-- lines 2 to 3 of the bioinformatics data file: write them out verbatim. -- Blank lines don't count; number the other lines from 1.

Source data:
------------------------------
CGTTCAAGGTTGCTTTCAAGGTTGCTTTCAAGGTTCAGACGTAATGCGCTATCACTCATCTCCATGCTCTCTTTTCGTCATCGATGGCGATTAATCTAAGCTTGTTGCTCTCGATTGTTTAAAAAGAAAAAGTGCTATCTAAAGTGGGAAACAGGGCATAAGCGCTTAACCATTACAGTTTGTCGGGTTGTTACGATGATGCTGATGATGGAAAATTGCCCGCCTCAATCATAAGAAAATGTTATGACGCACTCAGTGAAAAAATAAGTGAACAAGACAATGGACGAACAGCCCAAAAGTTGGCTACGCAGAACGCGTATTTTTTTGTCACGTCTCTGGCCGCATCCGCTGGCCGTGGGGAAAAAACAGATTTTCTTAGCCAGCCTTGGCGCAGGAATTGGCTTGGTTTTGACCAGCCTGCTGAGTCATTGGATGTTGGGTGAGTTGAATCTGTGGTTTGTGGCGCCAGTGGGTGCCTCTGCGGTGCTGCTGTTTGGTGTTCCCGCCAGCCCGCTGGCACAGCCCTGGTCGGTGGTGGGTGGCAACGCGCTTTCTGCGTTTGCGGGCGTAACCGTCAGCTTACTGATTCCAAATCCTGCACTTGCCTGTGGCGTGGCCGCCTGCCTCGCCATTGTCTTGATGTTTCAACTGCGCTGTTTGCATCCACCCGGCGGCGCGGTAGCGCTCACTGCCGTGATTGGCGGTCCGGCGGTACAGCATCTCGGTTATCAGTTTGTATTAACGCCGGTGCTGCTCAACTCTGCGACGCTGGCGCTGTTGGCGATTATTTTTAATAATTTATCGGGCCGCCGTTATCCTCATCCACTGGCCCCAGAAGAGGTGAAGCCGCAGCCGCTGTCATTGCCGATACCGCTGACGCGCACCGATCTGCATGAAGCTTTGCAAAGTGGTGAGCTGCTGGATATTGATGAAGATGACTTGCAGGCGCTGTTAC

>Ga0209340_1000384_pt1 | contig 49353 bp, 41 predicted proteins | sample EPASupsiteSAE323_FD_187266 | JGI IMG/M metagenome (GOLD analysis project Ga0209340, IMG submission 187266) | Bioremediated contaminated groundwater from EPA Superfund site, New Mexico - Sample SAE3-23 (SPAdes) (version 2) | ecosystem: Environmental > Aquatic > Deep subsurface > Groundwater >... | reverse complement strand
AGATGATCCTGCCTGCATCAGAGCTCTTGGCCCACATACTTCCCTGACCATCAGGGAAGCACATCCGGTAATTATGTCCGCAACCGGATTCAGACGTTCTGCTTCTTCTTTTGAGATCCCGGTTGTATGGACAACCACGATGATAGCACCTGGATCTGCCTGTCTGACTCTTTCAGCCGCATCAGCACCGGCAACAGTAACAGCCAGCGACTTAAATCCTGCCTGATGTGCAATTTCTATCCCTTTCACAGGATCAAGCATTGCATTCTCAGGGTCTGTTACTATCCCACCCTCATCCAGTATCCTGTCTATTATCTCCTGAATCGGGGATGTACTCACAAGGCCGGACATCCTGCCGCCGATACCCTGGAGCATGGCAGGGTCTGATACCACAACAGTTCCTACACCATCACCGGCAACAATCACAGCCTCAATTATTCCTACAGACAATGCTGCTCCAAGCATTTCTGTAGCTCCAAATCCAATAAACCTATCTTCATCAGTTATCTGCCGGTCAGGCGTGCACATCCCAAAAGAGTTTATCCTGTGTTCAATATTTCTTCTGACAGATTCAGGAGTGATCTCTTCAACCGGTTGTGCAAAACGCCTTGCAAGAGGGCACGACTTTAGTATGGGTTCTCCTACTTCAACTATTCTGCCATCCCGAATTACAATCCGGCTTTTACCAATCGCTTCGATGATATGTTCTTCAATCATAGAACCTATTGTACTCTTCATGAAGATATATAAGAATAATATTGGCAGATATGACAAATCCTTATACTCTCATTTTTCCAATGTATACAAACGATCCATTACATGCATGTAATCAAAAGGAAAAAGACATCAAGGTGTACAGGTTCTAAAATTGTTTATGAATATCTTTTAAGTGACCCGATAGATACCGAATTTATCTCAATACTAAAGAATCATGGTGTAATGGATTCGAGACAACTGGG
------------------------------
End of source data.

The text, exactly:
>Ga0209340_1000384_pt1 | contig 49353 bp, 41 predicted proteins | sample EPASupsiteSAE323_FD_187266 | JGI IMG/M metagenome (GOLD analysis project Ga0209340, IMG submission 187266) | Bioremediated contaminated groundwater from EPA Superfund site, New Mexico - Sample SAE3-23 (SPAdes) (version 2) | ecosystem: Environmental > Aquatic > Deep subsurface > Groundwater >... | reverse complement strand
AGATGATCCTGCCTGCATCAGAGCTCTTGGCCCACATACTTCCCTGACCATCAGGGAAGCACATCCGGTAATTATGTCCGCAACCGGATTCAGACGTTCTGCTTCTTCTTTTGAGATCCCGGTTGTATGGACAACCACGATGATAGCACCTGGATCTGCCTGTCTGACTCTTTCAGCCGCATCAGCACCGGCAACAGTAACAGCCAGCGACTTAAATCCTGCCTGATGTGCAATTTCTATCCCTTTCACAGGATCAAGCATTGCATTCTCAGGGTCTGTTACTATCCCACCCTCATCCAGTATCCTGTCTATTATCTCCTGAATCGGGGATGTACTCACAAGGCCGGACATCCTGCCGCCGATACCCTGGAGCATGGCAGGGTCTGATACCACAACAGTTCCTACACCATCACCGGCAACAATCACAGCCTCAATTATTCCTACAGACAATGCTGCTCCAAGCATTTCTGTAGCTCCAAATCCAATAAACCTATCTTCATCAGTTATCTGCCGGTCAGGCGTGCACATCCCAAAAGAGTTTATCCTGTGTTCAATATTTCTTCTGACAGATTCAGGAGTGATCTCTTCAACCGGTTGTGCAAAACGCCTTGCAAGAGGGCACGACTTTAGTATGGGTTCTCCTACTTCAACTATTCTGCCATCCCGAATTACAATCCGGCTTTTACCAATCGCTTCGATGATATGTTCTTCAATCATAGAACCTATTGTACTCTTCATGAAGATATATAAGAATAATATTGGCAGATATGACAAATCCTTATACTCTCATTTTTCCAATGTATACAAACGATCCATTACATGCATGTAATCAAAAGGAAAAAGACATCAAGGTGTACAGGTTCTAAAATTGTTTATGAATATCTTTTAAGTGACCCGATAGATACCGAATTTATCTCAATACTAAAGAATCATGGTGTAATGGATTCGAGACAACTGGG